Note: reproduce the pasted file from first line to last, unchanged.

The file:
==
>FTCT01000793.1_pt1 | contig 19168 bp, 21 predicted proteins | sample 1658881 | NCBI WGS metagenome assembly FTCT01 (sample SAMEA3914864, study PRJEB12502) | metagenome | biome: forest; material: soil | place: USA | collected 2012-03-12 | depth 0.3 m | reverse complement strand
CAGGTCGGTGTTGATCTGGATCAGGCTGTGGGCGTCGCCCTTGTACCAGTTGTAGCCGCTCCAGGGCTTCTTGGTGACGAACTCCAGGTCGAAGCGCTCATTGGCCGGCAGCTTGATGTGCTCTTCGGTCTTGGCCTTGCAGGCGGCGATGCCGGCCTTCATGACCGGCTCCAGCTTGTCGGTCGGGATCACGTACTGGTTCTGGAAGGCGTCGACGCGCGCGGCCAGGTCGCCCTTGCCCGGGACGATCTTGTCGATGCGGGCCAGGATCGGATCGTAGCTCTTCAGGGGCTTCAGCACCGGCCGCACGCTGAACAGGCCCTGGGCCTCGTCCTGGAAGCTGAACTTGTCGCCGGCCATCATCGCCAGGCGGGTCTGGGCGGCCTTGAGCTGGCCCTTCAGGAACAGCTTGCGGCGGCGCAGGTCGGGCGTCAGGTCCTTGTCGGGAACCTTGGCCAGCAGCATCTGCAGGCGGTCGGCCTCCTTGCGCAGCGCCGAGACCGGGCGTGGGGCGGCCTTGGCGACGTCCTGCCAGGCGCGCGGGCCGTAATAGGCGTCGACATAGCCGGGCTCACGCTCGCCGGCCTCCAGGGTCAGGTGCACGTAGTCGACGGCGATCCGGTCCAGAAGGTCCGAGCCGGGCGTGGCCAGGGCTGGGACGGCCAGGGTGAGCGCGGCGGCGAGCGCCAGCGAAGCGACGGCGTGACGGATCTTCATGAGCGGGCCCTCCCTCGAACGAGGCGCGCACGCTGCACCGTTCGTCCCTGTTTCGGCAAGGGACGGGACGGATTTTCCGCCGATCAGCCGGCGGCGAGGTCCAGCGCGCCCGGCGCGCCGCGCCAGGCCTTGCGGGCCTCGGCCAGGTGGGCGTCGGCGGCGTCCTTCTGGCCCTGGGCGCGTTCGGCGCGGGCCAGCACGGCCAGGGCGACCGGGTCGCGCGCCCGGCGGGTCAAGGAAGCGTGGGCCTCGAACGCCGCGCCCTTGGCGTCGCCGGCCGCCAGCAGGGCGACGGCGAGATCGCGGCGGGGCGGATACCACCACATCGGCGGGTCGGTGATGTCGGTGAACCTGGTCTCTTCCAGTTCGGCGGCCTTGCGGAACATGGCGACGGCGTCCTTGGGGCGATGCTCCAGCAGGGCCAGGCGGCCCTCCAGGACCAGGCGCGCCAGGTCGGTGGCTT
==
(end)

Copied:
>FTCT01000793.1_pt1 | contig 19168 bp, 21 predicted proteins | sample 1658881 | NCBI WGS metagenome assembly FTCT01 (sample SAMEA3914864, study PRJEB12502) | metagenome | biome: forest; material: soil | place: USA | collected 2012-03-12 | depth 0.3 m | reverse complement strand
CAGGTCGGTGTTGATCTGGATCAGGCTGTGGGCGTCGCCCTTGTACCAGTTGTAGCCGCTCCAGGGCTTCTTGGTGACGAACTCCAGGTCGAAGCGCTCATTGGCCGGCAGCTTGATGTGCTCTTCGGTCTTGGCCTTGCAGGCGGCGATGCCGGCCTTCATGACCGGCTCCAGCTTGTCGGTCGGGATCACGTACTGGTTCTGGAAGGCGTCGACGCGCGCGGCCAGGTCGCCCTTGCCCGGGACGATCTTGTCGATGCGGGCCAGGATCGGATCGTAGCTCTTCAGGGGCTTCAGCACCGGCCGCACGCTGAACAGGCCCTGGGCCTCGTCCTGGAAGCTGAACTTGTCGCCGGCCATCATCGCCAGGCGGGTCTGGGCGGCCTTGAGCTGGCCCTTCAGGAACAGCTTGCGGCGGCGCAGGTCGGGCGTCAGGTCCTTGTCGGGAACCTTGGCCAGCAGCATCTGCAGGCGGTCGGCCTCCTTGCGCAGCGCCGAGACCGGGCGTGGGGCGGCCTTGGCGACGTCCTGCCAGGCGCGCGGGCCGTAATAGGCGTCGACATAGCCGGGCTCACGCTCGCCGGCCTCCAGGGTCAGGTGCACGTAGTCGACGGCGATCCGGTCCAGAAGGTCCGAGCCGGGCGTGGCCAGGGCTGGGACGGCCAGGGTGAGCGCGGCGGCGAGCGCCAGCGAAGCGACGGCGTGACGGATCTTCATGAGCGGGCCCTCCCTCGAACGAGGCGCGCACGCTGCACCGTTCGTCCCTGTTTCGGCAAGGGACGGGACGGATTTTCCGCCGATCAGCCGGCGGCGAGGTCCAGCGCGCCCGGCGCGCCGCGCCAGGCCTTGCGGGCCTCGGCCAGGTGGGCGTCGGCGGCGTCCTTCTGGCCCTGGGCGCGTTCGGCGCGGGCCAGCACGGCCAGGGCGACCGGGTCGCGCGCCCGGCGGGTCAAGGAAGCGTGGGCCTCGAACGCCGCGCCCTTGGCGTCGCCGGCCGCCAGCAGGGCGACGGCGAGATCGCGGCGGGGCGGATACCACCACATCGGCGGGTCGGTGATGTCGGTGAACCTGGTCTCTTCCAGTTCGGCGGCCTTGCGGAACATGGCGACGGCGTCCTTGGGGCGATGCTCCAGCAGGGCCAGGCGGCCCTCCAGGACCAGGCGCGCCAGGTCGGTGGCTT